Guide to the Roaring 20s and Gatsby Glamour

The Roaring 20’s, also known as the Great Gatsby or Jazz era, was the time in which America and most countries in the West experienced a boom in economic prosperity. The lifestyles of the people in this era reflected fashion in a glamorous form. The ’20s was also the decade when fashion entered the modern era when women first abandoned the restrictive fashions of the past and began to wore more comfortable clothes and even athletic clothing.


After World War I, many new ideas emerged in society, prompting changes in the social and political aspect of society. As more Americans lived in cities than farms, the economic growth swept them away into an affluent and glamorous lifestyle. The decade was considered “roaring” because of the exuberant, carefree culture of the people, when many defied Prohibition, rejected a lot of traditional moral standards, and indulged in new styles of fashion, dance, and art.

One big step to women’s liberation was the ditching of the restrictive corset and traded it for shapeless shift dresses that allowed them to move and dance freely. The trendy women wore flappers, which characterized the 20’s fashion. They cut their hair into short, sleek bob cuts, defying the traditional long hair; and applied makeup. The accessibility of the fashionable dresses at the time (since the cut and choice of fabric was simpler) bridged the gap between the rich and middle-class women since middle-class women make their own clothes at home.

In the early part of the decade, change in fashion is slow and many are still reluctant to adopt the new styles, but from 1925, the public started to fully embrace the Roaring 20s fashion. These styles continue to be popular until 1932 before the Great Depression hit its lowest point.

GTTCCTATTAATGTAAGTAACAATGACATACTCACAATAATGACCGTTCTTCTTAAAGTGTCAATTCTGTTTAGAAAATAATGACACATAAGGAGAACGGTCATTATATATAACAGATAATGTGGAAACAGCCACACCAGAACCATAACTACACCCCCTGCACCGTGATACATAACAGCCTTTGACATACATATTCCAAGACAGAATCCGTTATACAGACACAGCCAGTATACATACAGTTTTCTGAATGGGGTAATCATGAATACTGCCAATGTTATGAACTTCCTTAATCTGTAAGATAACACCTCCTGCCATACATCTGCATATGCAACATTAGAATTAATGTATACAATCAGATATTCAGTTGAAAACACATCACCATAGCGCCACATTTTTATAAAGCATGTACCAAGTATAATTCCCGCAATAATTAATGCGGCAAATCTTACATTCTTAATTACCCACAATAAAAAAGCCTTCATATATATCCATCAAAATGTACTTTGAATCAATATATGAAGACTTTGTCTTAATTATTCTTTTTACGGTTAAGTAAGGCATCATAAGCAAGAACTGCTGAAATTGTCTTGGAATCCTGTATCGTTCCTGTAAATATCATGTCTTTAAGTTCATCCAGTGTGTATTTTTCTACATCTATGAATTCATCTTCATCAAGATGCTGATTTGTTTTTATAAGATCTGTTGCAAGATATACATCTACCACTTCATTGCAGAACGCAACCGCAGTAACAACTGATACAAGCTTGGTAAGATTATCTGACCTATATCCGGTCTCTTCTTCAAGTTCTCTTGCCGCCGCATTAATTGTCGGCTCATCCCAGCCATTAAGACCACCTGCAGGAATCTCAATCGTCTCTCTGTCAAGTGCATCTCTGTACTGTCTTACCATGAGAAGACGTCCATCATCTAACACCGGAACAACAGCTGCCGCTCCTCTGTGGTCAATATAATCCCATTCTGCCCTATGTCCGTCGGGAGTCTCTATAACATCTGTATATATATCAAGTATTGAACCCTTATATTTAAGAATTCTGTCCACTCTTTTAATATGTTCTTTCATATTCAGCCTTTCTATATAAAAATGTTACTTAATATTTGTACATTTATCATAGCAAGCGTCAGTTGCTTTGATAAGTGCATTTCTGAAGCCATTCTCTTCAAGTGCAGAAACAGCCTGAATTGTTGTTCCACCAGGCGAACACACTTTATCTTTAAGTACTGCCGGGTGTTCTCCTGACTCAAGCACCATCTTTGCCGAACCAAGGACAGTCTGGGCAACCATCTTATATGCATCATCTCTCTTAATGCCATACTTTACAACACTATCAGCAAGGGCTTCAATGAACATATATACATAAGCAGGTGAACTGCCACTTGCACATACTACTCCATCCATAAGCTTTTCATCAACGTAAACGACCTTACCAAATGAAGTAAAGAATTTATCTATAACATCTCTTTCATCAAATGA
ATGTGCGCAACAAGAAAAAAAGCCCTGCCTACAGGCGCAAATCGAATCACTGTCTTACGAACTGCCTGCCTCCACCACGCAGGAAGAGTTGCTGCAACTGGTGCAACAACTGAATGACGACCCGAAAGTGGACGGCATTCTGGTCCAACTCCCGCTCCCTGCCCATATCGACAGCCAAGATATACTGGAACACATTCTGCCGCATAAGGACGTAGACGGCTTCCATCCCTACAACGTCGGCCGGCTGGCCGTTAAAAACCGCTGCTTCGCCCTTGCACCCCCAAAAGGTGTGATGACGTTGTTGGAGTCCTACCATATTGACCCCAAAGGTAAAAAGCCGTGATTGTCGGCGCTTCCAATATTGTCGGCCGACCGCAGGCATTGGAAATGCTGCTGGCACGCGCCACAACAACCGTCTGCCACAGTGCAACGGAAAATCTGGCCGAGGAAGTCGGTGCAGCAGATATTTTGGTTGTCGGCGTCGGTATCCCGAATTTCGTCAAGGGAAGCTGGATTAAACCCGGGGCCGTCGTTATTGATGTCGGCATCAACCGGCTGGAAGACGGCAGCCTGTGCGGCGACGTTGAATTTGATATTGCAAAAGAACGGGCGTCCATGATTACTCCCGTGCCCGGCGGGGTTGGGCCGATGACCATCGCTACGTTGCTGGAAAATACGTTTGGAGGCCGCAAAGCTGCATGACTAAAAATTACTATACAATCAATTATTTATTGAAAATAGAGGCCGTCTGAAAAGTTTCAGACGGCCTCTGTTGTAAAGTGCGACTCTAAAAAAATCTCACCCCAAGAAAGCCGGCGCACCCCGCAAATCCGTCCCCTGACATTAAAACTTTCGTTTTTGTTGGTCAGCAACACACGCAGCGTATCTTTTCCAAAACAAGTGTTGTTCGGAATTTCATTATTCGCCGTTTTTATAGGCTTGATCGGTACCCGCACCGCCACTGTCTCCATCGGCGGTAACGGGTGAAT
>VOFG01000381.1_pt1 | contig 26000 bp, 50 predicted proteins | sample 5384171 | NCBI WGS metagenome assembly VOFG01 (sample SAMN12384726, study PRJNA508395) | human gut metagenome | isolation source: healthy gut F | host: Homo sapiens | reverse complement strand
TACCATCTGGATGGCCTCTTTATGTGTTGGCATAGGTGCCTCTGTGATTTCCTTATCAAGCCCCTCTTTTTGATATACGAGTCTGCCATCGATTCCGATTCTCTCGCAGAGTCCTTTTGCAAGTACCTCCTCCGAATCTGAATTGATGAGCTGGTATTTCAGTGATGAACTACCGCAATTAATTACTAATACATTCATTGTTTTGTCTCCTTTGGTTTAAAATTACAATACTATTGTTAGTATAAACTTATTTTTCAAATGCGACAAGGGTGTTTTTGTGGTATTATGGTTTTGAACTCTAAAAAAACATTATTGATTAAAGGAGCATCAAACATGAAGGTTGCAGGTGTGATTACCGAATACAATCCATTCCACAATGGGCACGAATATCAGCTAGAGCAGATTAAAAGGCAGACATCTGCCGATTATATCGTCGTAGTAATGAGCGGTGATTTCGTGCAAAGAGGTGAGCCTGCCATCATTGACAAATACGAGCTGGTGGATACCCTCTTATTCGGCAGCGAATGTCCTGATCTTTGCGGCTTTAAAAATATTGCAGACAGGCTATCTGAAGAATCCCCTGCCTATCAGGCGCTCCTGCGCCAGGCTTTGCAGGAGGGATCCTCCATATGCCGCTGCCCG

Let’s take a look at the glitz and glamour of the Great Gatsby fashion era:

Flapper look and the influence of jazz

The 20’s ushered a whole new trend in women’s fashion and one of the biggest ones is the iconic flapper look. This fashion trend was actually affected by music, as jazz became widely popular at the time. Jazz, with its melodic and soulful rhythm, allured the youthful society. Jazz music and dance are responsible are responsible for inventing the term flapper, which originally refers to the generation of young women who do not conform to socially acceptable norms. They danced to jazz music, smoked cigarettes, wore makeup, spoke their own language, driving automobiles, treated sex casually, and lived for the moment. Flapper fashion followed this lifestyle.

Dances like the Charleston and the Black Bottom created a need for more comfortable evening wear to allow the body to move freely in sync with the dynamic and lively manner of these dances. Because of that, flapper dresses had shorter skirt hems and decorative elements like fringe threads and glossy fabrics. The flapper dress was made of soft, feminine fabrics like silk, chiffon, velvet, and taffeta. It was functional, and it flattened the bust rather than accentuate it.